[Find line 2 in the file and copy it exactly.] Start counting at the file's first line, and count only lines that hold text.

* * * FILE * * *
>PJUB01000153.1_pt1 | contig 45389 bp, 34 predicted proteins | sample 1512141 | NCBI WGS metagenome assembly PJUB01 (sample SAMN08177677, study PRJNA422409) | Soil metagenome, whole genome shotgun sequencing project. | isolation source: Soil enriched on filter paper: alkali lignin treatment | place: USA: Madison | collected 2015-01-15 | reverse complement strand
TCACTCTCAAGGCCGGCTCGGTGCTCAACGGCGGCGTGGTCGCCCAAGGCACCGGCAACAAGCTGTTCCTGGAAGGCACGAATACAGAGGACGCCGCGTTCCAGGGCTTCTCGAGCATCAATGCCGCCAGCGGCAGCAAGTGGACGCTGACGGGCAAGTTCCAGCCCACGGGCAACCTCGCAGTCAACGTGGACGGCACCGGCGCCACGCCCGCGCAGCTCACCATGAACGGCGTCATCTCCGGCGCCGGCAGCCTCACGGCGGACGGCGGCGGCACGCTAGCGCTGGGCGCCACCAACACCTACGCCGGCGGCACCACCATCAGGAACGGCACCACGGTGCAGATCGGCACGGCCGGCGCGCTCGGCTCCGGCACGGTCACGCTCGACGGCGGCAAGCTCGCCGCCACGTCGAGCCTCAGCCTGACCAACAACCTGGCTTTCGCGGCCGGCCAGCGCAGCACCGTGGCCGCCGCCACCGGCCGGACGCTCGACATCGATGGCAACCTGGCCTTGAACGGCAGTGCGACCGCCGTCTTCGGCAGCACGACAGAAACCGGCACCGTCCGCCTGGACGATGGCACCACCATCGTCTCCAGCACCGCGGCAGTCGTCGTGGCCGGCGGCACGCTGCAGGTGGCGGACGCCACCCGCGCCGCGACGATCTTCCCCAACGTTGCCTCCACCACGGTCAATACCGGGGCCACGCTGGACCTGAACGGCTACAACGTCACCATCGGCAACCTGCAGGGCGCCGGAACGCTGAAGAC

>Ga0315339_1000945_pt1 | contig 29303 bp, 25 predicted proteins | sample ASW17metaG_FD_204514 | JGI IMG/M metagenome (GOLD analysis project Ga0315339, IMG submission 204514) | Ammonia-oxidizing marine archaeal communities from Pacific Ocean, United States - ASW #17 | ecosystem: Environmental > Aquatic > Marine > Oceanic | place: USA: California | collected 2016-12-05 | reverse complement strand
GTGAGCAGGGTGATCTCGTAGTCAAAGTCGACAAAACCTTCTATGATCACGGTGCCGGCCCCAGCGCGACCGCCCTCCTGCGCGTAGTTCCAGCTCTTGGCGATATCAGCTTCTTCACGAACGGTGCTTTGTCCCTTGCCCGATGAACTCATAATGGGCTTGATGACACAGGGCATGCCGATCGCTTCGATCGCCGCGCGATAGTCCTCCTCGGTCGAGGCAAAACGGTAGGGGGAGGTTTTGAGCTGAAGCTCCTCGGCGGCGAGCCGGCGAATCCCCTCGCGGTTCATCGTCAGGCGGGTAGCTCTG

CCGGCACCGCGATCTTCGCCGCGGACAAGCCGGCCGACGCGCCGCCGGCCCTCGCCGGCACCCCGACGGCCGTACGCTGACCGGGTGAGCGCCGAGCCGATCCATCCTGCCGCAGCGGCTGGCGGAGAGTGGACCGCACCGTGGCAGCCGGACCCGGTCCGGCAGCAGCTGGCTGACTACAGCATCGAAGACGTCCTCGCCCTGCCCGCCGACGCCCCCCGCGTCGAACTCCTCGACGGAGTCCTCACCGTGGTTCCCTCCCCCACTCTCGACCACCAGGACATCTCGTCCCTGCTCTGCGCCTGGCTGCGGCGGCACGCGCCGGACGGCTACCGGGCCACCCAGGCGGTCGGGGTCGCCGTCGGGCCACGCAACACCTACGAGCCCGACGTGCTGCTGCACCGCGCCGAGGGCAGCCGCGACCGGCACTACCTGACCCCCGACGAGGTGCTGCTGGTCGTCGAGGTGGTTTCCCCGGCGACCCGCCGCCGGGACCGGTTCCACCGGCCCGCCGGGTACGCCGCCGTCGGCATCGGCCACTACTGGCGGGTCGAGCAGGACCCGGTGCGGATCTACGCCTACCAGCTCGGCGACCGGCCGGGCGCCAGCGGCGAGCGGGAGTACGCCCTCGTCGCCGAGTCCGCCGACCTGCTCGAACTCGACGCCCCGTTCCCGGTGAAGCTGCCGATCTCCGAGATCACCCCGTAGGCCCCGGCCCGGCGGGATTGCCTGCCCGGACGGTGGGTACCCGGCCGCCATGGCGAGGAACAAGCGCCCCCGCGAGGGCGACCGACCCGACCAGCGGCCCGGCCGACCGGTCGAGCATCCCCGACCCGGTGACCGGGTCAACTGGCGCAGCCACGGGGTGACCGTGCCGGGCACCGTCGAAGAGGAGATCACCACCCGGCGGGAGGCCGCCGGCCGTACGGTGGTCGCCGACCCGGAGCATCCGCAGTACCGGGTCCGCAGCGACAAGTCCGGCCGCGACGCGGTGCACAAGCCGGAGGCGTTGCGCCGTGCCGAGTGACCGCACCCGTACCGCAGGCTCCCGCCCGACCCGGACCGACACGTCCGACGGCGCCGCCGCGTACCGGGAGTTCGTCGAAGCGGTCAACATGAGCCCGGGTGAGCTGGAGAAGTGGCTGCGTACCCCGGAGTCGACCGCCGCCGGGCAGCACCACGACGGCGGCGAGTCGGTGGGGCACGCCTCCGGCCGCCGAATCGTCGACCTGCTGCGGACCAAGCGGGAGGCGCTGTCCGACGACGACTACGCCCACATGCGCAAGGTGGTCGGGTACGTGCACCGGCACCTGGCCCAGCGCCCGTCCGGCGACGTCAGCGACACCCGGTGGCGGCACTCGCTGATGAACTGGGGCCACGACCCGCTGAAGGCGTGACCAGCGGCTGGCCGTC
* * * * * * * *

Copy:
TCACTCTCAAGGCCGGCTCGGTGCTCAACGGCGGCGTGGTCGCCCAAGGCACCGGCAACAAGCTGTTCCTGGAAGGCACGAATACAGAGGACGCCGCGTTCCAGGGCTTCTCGAGCATCAATGCCGCCAGCGGCAGCAAGTGGACGCTGACGGGCAAGTTCCAGCCCACGGGCAACCTCGCAGTCAACGTGGACGGCACCGGCGCCACGCCCGCGCAGCTCACCATGAACGGCGTCATCTCCGGCGCCGGCAGCCTCACGGCGGACGGCGGCGGCACGCTAGCGCTGGGCGCCACCAACACCTACGCCGGCGGCACCACCATCAGGAACGGCACCACGGTGCAGATCGGCACGGCCGGCGCGCTCGGCTCCGGCACGGTCACGCTCGACGGCGGCAAGCTCGCCGCCACGTCGAGCCTCAGCCTGACCAACAACCTGGCTTTCGCGGCCGGCCAGCGCAGCACCGTGGCCGCCGCCACCGGCCGGACGCTCGACATCGATGGCAACCTGGCCTTGAACGGCAGTGCGACCGCCGTCTTCGGCAGCACGACAGAAACCGGCACCGTCCGCCTGGACGATGGCACCACCATCGTCTCCAGCACCGCGGCAGTCGTCGTGGCCGGCGGCACGCTGCAGGTGGCGGACGCCACCCGCGCCGCGACGATCTTCCCCAACGTTGCCTCCACCACGGTCAATACCGGGGCCACGCTGGACCTGAACGGCTACAACGTCACCATCGGCAACCTGCAGGGCGCCGGAACGCTGAAGAC